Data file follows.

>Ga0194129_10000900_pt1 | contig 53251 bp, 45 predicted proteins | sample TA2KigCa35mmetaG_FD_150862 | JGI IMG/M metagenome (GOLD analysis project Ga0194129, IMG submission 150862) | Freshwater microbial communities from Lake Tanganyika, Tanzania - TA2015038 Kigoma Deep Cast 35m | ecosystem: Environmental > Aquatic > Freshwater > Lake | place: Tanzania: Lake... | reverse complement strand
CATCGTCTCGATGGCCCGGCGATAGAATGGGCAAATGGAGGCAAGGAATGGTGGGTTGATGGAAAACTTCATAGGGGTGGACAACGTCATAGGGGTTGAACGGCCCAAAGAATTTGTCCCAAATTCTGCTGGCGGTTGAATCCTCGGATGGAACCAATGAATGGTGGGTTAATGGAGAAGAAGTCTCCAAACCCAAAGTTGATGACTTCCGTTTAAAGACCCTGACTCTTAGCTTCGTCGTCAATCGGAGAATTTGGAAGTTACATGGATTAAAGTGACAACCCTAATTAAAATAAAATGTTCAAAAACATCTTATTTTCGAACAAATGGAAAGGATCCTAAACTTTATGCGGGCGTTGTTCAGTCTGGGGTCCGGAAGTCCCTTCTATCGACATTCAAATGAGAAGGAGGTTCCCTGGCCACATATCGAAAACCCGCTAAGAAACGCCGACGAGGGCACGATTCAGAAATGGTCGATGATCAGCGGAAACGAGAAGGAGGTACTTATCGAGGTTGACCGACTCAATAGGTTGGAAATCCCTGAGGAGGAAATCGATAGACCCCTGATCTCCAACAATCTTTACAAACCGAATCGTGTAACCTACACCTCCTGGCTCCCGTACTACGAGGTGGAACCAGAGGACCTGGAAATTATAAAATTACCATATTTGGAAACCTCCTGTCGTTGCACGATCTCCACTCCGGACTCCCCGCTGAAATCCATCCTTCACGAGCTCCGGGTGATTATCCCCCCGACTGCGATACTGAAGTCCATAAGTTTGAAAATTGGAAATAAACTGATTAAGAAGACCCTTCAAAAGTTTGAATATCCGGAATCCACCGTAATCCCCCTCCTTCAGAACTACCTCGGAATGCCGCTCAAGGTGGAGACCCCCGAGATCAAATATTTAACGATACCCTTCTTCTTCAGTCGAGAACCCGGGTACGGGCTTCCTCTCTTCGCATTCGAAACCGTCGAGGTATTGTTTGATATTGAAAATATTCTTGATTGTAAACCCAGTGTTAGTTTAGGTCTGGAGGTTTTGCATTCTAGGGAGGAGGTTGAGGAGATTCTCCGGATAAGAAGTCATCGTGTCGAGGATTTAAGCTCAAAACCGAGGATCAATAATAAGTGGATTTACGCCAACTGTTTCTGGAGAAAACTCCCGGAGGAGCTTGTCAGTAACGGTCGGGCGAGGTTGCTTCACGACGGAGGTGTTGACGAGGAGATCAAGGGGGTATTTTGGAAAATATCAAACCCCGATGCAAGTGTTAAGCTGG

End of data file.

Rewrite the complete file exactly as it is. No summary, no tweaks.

>Ga0194129_10000900_pt1 | contig 53251 bp, 45 predicted proteins | sample TA2KigCa35mmetaG_FD_150862 | JGI IMG/M metagenome (GOLD analysis project Ga0194129, IMG submission 150862) | Freshwater microbial communities from Lake Tanganyika, Tanzania - TA2015038 Kigoma Deep Cast 35m | ecosystem: Environmental > Aquatic > Freshwater > Lake | place: Tanzania: Lake... | reverse complement strand
CATCGTCTCGATGGCCCGGCGATAGAATGGGCAAATGGAGGCAAGGAATGGTGGGTTGATGGAAAACTTCATAGGGGTGGACAACGTCATAGGGGTTGAACGGCCCAAAGAATTTGTCCCAAATTCTGCTGGCGGTTGAATCCTCGGATGGAACCAATGAATGGTGGGTTAATGGAGAAGAAGTCTCCAAACCCAAAGTTGATGACTTCCGTTTAAAGACCCTGACTCTTAGCTTCGTCGTCAATCGGAGAATTTGGAAGTTACATGGATTAAAGTGACAACCCTAATTAAAATAAAATGTTCAAAAACATCTTATTTTCGAACAAATGGAAAGGATCCTAAACTTTATGCGGGCGTTGTTCAGTCTGGGGTCCGGAAGTCCCTTCTATCGACATTCAAATGAGAAGGAGGTTCCCTGGCCACATATCGAAAACCCGCTAAGAAACGCCGACGAGGGCACGATTCAGAAATGGTCGATGATCAGCGGAAACGAGAAGGAGGTACTTATCGAGGTTGACCGACTCAATAGGTTGGAAATCCCTGAGGAGGAAATCGATAGACCCCTGATCTCCAACAATCTTTACAAACCGAATCGTGTAACCTACACCTCCTGGCTCCCGTACTACGAGGTGGAACCAGAGGACCTGGAAATTATAAAATTACCATATTTGGAAACCTCCTGTCGTTGCACGATCTCCACTCCGGACTCCCCGCTGAAATCCATCCTTCACGAGCTCCGGGTGATTATCCCCCCGACTGCGATACTGAAGTCCATAAGTTTGAAAATTGGAAATAAACTGATTAAGAAGACCCTTCAAAAGTTTGAATATCCGGAATCCACCGTAATCCCCCTCCTTCAGAACTACCTCGGAATGCCGCTCAAGGTGGAGACCCCCGAGATCAAATATTTAACGATACCCTTCTTCTTCAGTCGAGAACCCGGGTACGGGCTTCCTCTCTTCGCATTCGAAACCGTCGAGGTATTGTTTGATATTGAAAATATTCTTGATTGTAAACCCAGTGTTAGTTTAGGTCTGGAGGTTTTGCATTCTAGGGAGGAGGTTGAGGAGATTCTCCGGATAAGAAGTCATCGTGTCGAGGATTTAAGCTCAAAACCGAGGATCAATAATAAGTGGATTTACGCCAACTGTTTCTGGAGAAAACTCCCGGAGGAGCTTGTCAGTAACGGTCGGGCGAGGTTGCTTCACGACGGAGGTGTTGACGAGGAGATCAAGGGGGTATTTTGGAAAATATCAAACCCCGATGCAAGTGTTAAGCTGG